The U has hired more staff to work on technology-transfer agreements, and to work with companies sponsoring research. Corporate dollars represent about 10 percent of the U's research spending, and officials want that to grow. Nationally, corporate dollars are the fastest growing component of academic-research spending, but remain a small fraction. Even so, the extent of university-industrial relations is a source of growing controversy in Minnesota and beyond, particularly in the realm of biotechnology. (See a series of charts on U funding and research ranking)

In early February 2001, protesters huddled in frigid weather near a boom box pumping out an anti-biotech song, then went on to disrupt a university conference on genetically-modified organisms.

Some biotechnology opponents, like student Jessica Patridge, also object to what they say is increasing corporate control of the university.

"What happens when you have corporate donations is corporations are directing what research goes on here. If we're not getting across-the-board funding from the Legislature, corporations are going to donate to certain departments, and those are the departments that are going to get money, those are the departments that are going to succeed while other departments decline," said Patridge.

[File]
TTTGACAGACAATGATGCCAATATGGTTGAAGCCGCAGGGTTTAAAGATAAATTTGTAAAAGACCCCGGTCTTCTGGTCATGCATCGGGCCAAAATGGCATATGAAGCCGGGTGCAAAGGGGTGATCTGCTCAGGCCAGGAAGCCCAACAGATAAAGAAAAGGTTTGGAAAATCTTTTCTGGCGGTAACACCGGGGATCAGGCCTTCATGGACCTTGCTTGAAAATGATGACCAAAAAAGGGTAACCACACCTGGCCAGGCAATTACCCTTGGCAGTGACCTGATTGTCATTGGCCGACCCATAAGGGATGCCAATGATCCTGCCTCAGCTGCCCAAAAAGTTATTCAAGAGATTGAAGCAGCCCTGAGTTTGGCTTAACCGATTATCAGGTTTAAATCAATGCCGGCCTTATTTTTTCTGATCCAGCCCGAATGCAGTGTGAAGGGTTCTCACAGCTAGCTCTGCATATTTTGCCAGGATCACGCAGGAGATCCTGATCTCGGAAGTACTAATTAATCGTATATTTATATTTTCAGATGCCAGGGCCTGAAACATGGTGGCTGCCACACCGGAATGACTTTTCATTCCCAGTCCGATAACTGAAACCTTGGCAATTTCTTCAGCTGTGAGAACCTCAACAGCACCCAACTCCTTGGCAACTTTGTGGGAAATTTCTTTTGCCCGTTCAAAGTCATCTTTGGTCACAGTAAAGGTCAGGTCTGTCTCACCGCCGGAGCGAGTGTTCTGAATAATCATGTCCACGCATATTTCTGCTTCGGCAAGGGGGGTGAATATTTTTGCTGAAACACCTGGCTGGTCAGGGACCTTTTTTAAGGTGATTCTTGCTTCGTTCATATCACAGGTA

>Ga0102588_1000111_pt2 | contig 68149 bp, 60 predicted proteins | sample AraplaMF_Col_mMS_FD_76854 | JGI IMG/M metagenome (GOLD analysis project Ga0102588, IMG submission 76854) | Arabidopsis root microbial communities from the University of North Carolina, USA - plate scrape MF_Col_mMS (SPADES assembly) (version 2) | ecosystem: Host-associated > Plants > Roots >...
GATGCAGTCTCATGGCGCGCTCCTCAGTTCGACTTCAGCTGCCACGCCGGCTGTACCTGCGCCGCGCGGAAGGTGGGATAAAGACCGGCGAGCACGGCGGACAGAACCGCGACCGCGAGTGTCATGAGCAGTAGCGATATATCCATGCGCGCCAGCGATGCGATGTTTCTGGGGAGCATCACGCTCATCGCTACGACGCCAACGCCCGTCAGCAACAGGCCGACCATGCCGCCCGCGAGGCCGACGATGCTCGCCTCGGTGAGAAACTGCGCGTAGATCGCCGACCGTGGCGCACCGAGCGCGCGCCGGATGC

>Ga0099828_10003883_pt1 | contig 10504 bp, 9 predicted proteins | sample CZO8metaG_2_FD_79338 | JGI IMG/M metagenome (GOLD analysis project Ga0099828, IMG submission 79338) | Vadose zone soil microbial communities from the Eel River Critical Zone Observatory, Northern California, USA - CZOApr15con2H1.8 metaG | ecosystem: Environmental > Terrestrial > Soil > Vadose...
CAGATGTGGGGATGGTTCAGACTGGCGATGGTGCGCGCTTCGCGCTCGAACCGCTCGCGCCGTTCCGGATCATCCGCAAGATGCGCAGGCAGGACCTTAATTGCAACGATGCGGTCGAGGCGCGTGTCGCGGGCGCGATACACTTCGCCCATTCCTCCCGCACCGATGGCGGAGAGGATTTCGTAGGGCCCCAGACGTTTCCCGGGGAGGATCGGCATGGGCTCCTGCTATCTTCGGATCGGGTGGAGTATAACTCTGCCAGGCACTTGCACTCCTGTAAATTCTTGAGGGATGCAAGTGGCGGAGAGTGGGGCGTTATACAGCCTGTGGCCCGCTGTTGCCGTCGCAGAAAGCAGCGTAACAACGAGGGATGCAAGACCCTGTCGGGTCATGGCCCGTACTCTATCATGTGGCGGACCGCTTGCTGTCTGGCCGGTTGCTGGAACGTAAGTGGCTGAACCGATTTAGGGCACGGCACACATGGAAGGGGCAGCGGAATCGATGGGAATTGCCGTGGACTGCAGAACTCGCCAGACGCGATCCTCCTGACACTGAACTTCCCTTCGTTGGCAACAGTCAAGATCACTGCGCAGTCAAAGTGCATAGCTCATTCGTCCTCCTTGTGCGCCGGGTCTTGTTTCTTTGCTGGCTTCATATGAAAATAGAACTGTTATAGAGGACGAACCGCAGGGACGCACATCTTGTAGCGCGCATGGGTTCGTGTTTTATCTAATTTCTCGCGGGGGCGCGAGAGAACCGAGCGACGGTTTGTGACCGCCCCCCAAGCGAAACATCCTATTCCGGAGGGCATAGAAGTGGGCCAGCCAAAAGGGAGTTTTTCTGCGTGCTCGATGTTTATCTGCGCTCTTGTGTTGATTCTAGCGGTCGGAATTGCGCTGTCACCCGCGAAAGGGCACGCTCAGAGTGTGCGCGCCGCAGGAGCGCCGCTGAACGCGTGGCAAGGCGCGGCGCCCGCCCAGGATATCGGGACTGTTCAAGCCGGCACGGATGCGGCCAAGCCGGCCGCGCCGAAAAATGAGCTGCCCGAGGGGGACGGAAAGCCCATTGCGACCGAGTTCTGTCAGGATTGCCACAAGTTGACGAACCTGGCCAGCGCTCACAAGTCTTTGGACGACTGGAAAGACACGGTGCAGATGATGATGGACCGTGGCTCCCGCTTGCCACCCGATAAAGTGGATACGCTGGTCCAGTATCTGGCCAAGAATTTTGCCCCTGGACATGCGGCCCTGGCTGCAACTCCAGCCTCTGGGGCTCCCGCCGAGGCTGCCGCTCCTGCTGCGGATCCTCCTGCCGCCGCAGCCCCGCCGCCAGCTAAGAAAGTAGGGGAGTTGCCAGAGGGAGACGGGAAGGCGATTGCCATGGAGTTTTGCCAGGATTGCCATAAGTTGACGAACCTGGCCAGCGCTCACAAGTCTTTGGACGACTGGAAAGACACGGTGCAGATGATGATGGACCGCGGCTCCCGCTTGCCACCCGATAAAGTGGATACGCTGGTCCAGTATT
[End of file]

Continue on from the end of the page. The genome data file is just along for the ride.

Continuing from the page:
Protesters disrupt a University of Minnesota conference on governing genetically-modified organisms, February 1, 2001.

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Cargill's $10 million gift to the U for a microbial and plant genomics building is a high-profile target for critics alleging the U is bowing to corporate influence.

Speaking after a groundbreaking for the building in early February, Cargill Senior Vice President Robbin Johnson said both organizations are sensitive to the issue.

"The university officials and Cargill were both concerned about that impression and were very explicit in making the grant and the university in accepting it, that it's a grant without strings attached. So I think in this case, I don't see a conflict of interest," Johnson said.

Even so, university President Mark Yudof agrees there is a risk that pressures from donors or to promote economic development can throw academic priorities out of joint.